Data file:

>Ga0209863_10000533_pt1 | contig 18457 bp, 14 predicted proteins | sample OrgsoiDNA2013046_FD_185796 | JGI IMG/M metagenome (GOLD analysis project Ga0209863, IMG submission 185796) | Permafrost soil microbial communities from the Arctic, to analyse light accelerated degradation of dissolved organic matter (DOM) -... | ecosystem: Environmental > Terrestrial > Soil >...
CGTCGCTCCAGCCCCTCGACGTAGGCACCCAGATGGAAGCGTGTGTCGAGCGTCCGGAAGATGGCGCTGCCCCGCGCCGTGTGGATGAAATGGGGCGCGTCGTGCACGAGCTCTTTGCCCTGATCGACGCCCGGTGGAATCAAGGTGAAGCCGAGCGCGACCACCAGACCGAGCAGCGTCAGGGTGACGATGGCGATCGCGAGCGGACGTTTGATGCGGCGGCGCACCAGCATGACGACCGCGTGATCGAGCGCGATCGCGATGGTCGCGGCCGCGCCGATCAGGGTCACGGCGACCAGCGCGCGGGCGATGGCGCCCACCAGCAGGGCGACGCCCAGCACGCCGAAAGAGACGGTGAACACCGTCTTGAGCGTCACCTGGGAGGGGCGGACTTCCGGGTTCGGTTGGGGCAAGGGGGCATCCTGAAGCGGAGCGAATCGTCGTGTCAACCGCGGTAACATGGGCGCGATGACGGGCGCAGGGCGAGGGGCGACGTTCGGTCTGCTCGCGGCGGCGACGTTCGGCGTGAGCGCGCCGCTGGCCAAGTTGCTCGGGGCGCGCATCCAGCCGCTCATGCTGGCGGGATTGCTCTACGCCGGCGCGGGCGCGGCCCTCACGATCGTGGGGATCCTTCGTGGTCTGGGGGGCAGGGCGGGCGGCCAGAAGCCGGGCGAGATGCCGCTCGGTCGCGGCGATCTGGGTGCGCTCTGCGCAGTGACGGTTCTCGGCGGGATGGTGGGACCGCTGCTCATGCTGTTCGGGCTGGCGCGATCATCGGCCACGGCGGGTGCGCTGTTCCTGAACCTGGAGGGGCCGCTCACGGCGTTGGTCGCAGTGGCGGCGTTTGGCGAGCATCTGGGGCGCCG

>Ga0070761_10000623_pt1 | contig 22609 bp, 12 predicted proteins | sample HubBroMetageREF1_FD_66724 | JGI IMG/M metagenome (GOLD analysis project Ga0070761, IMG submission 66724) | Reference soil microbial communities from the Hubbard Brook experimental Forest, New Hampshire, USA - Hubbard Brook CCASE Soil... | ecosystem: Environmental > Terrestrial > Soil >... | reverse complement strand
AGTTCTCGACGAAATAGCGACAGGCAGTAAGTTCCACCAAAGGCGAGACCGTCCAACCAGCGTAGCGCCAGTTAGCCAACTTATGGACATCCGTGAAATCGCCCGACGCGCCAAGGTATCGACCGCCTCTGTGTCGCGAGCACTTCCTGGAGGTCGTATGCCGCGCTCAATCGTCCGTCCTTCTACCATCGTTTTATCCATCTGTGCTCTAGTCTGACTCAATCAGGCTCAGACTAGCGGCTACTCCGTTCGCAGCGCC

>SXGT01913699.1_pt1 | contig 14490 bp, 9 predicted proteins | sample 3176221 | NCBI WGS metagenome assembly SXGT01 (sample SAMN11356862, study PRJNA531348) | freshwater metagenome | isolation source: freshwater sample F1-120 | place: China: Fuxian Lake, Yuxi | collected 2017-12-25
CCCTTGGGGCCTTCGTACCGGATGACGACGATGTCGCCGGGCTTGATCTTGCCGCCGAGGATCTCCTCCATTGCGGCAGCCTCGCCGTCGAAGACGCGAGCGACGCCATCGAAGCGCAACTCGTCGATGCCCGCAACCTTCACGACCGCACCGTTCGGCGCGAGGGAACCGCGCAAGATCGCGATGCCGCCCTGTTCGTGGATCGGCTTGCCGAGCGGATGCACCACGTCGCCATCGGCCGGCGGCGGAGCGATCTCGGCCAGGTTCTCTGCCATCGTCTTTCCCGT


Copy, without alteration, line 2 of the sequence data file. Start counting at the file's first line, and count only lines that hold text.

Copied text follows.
CGTCGCTCCAGCCCCTCGACGTAGGCACCCAGATGGAAGCGTGTGTCGAGCGTCCGGAAGATGGCGCTGCCCCGCGCCGTGTGGATGAAATGGGGCGCGTCGTGCACGAGCTCTTTGCCCTGATCGACGCCCGGTGGAATCAAGGTGAAGCCGAGCGCGACCACCAGACCGAGCAGCGTCAGGGTGACGATGGCGATCGCGAGCGGACGTTTGATGCGGCGGCGCACCAGCATGACGACCGCGTGATCGAGCGCGATCGCGATGGTCGCGGCCGCGCCGATCAGGGTCACGGCGACCAGCGCGCGGGCGATGGCGCCCACCAGCAGGGCGACGCCCAGCACGCCGAAAGAGACGGTGAACACCGTCTTGAGCGTCACCTGGGAGGGGCGGACTTCCGGGTTCGGTTGGGGCAAGGGGGCATCCTGAAGCGGAGCGAATCGTCGTGTCAACCGCGGTAACATGGGCGCGATGACGGGCGCAGGGCGAGGGGCGACGTTCGGTCTGCTCGCGGCGGCGACGTTCGGCGTGAGCGCGCCGCTGGCCAAGTTGCTCGGGGCGCGCATCCAGCCGCTCATGCTGGCGGGATTGCTCTACGCCGGCGCGGGCGCGGCCCTCACGATCGTGGGGATCCTTCGTGGTCTGGGGGGCAGGGCGGGCGGCCAGAAGCCGGGCGAGATGCCGCTCGGTCGCGGCGATCTGGGTGCGCTCTGCGCAGTGACGGTTCTCGGCGGGATGGTGGGACCGCTGCTCATGCTGTTCGGGCTGGCGCGATCATCGGCCACGGCGGGTGCGCTGTTCCTGAACCTGGAGGGGCCGCTCACGGCGTTGGTCGCAGTGGCGGCGTTTGGCGAGCATCTGGGGCGCCG